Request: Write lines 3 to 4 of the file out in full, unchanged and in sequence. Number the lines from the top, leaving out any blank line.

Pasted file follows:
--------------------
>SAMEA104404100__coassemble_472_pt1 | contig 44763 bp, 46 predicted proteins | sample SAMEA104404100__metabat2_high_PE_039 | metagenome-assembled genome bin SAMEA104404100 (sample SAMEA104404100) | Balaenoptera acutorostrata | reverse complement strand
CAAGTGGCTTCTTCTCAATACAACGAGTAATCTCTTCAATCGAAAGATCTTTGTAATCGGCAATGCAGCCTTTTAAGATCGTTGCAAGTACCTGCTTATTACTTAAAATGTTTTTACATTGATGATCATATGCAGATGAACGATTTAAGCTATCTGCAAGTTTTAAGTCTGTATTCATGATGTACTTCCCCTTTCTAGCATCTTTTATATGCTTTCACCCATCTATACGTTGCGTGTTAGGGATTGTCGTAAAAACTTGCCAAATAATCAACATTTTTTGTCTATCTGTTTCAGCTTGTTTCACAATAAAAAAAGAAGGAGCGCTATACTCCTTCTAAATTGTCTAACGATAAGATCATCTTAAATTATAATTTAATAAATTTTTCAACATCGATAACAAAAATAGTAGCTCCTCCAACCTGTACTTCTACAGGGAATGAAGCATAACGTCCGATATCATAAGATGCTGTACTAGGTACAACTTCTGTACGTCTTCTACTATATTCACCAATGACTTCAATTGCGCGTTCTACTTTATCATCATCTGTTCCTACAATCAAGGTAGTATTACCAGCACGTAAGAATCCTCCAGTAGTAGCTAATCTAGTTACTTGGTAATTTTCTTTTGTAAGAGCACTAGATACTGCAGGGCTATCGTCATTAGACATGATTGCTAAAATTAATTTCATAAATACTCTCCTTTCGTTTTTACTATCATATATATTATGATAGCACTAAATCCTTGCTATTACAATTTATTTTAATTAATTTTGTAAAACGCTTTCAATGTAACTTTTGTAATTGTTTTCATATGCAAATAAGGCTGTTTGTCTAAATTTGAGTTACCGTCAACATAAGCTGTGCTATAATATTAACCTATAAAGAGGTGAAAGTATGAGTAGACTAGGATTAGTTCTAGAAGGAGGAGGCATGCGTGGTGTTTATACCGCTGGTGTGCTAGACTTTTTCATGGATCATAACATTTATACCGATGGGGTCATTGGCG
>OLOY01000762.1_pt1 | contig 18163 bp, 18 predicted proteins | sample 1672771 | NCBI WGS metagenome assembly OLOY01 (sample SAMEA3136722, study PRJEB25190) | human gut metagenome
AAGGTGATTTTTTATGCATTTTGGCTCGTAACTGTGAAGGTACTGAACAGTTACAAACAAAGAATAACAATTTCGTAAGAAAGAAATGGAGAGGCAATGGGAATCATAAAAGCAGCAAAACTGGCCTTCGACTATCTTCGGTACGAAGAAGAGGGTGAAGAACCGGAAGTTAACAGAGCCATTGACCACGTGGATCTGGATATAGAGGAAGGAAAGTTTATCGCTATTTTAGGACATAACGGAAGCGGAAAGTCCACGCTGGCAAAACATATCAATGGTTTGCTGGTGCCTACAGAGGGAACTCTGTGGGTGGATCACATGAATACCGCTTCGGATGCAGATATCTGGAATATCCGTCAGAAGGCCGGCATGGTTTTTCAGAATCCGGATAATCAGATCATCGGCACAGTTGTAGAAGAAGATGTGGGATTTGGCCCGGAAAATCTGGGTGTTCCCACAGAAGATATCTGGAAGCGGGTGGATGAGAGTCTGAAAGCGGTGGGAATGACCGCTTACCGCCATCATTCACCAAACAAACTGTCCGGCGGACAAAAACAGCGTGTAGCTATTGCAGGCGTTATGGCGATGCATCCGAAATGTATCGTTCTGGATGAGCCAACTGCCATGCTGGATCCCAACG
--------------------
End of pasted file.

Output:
>OLOY01000762.1_pt1 | contig 18163 bp, 18 predicted proteins | sample 1672771 | NCBI WGS metagenome assembly OLOY01 (sample SAMEA3136722, study PRJEB25190) | human gut metagenome
AAGGTGATTTTTTATGCATTTTGGCTCGTAACTGTGAAGGTACTGAACAGTTACAAACAAAGAATAACAATTTCGTAAGAAAGAAATGGAGAGGCAATGGGAATCATAAAAGCAGCAAAACTGGCCTTCGACTATCTTCGGTACGAAGAAGAGGGTGAAGAACCGGAAGTTAACAGAGCCATTGACCACGTGGATCTGGATATAGAGGAAGGAAAGTTTATCGCTATTTTAGGACATAACGGAAGCGGAAAGTCCACGCTGGCAAAACATATCAATGGTTTGCTGGTGCCTACAGAGGGAACTCTGTGGGTGGATCACATGAATACCGCTTCGGATGCAGATATCTGGAATATCCGTCAGAAGGCCGGCATGGTTTTTCAGAATCCGGATAATCAGATCATCGGCACAGTTGTAGAAGAAGATGTGGGATTTGGCCCGGAAAATCTGGGTGTTCCCACAGAAGATATCTGGAAGCGGGTGGATGAGAGTCTGAAAGCGGTGGGAATGACCGCTTACCGCCATCATTCACCAAACAAACTGTCCGGCGGACAAAAACAGCGTGTAGCTATTGCAGGCGTTATGGCGATGCATCCGAAATGTATCGTTCTGGATGAGCCAACTGCCATGCTGGATCCCAACG